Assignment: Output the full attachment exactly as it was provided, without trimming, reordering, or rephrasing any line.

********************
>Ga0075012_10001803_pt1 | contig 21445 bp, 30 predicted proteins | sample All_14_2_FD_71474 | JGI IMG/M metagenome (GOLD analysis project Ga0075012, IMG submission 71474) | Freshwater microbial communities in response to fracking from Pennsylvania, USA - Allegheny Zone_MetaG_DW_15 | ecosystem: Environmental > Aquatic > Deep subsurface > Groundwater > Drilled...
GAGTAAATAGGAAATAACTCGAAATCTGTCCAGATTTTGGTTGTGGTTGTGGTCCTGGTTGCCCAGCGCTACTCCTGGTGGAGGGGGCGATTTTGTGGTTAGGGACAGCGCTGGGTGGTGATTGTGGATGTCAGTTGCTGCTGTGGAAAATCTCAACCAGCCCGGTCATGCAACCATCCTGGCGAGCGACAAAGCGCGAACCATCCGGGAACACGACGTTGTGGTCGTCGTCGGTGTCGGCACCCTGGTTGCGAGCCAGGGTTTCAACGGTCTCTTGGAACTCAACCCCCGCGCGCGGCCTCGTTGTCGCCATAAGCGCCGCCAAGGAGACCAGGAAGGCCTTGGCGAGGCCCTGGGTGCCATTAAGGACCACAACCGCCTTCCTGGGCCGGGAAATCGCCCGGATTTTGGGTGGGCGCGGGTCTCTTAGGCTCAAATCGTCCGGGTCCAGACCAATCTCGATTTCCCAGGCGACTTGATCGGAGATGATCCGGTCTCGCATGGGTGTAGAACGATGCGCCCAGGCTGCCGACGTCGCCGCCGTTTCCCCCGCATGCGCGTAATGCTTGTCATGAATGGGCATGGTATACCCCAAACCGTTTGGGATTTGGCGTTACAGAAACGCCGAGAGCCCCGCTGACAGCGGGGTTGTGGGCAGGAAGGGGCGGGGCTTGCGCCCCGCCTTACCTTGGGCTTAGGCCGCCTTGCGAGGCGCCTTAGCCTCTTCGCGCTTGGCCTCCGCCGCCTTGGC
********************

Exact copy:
>Ga0075012_10001803_pt1 | contig 21445 bp, 30 predicted proteins | sample All_14_2_FD_71474 | JGI IMG/M metagenome (GOLD analysis project Ga0075012, IMG submission 71474) | Freshwater microbial communities in response to fracking from Pennsylvania, USA - Allegheny Zone_MetaG_DW_15 | ecosystem: Environmental > Aquatic > Deep subsurface > Groundwater > Drilled...
GAGTAAATAGGAAATAACTCGAAATCTGTCCAGATTTTGGTTGTGGTTGTGGTCCTGGTTGCCCAGCGCTACTCCTGGTGGAGGGGGCGATTTTGTGGTTAGGGACAGCGCTGGGTGGTGATTGTGGATGTCAGTTGCTGCTGTGGAAAATCTCAACCAGCCCGGTCATGCAACCATCCTGGCGAGCGACAAAGCGCGAACCATCCGGGAACACGACGTTGTGGTCGTCGTCGGTGTCGGCACCCTGGTTGCGAGCCAGGGTTTCAACGGTCTCTTGGAACTCAACCCCCGCGCGCGGCCTCGTTGTCGCCATAAGCGCCGCCAAGGAGACCAGGAAGGCCTTGGCGAGGCCCTGGGTGCCATTAAGGACCACAACCGCCTTCCTGGGCCGGGAAATCGCCCGGATTTTGGGTGGGCGCGGGTCTCTTAGGCTCAAATCGTCCGGGTCCAGACCAATCTCGATTTCCCAGGCGACTTGATCGGAGATGATCCGGTCTCGCATGGGTGTAGAACGATGCGCCCAGGCTGCCGACGTCGCCGCCGTTTCCCCCGCATGCGCGTAATGCTTGTCATGAATGGGCATGGTATACCCCAAACCGTTTGGGATTTGGCGTTACAGAAACGCCGAGAGCCCCGCTGACAGCGGGGTTGTGGGCAGGAAGGGGCGGGGCTTGCGCCCCGCCTTACCTTGGGCTTAGGCCGCCTTGCGAGGCGCCTTAGCCTCTTCGCGCTTGGCCTCCGCCGCCTTGGC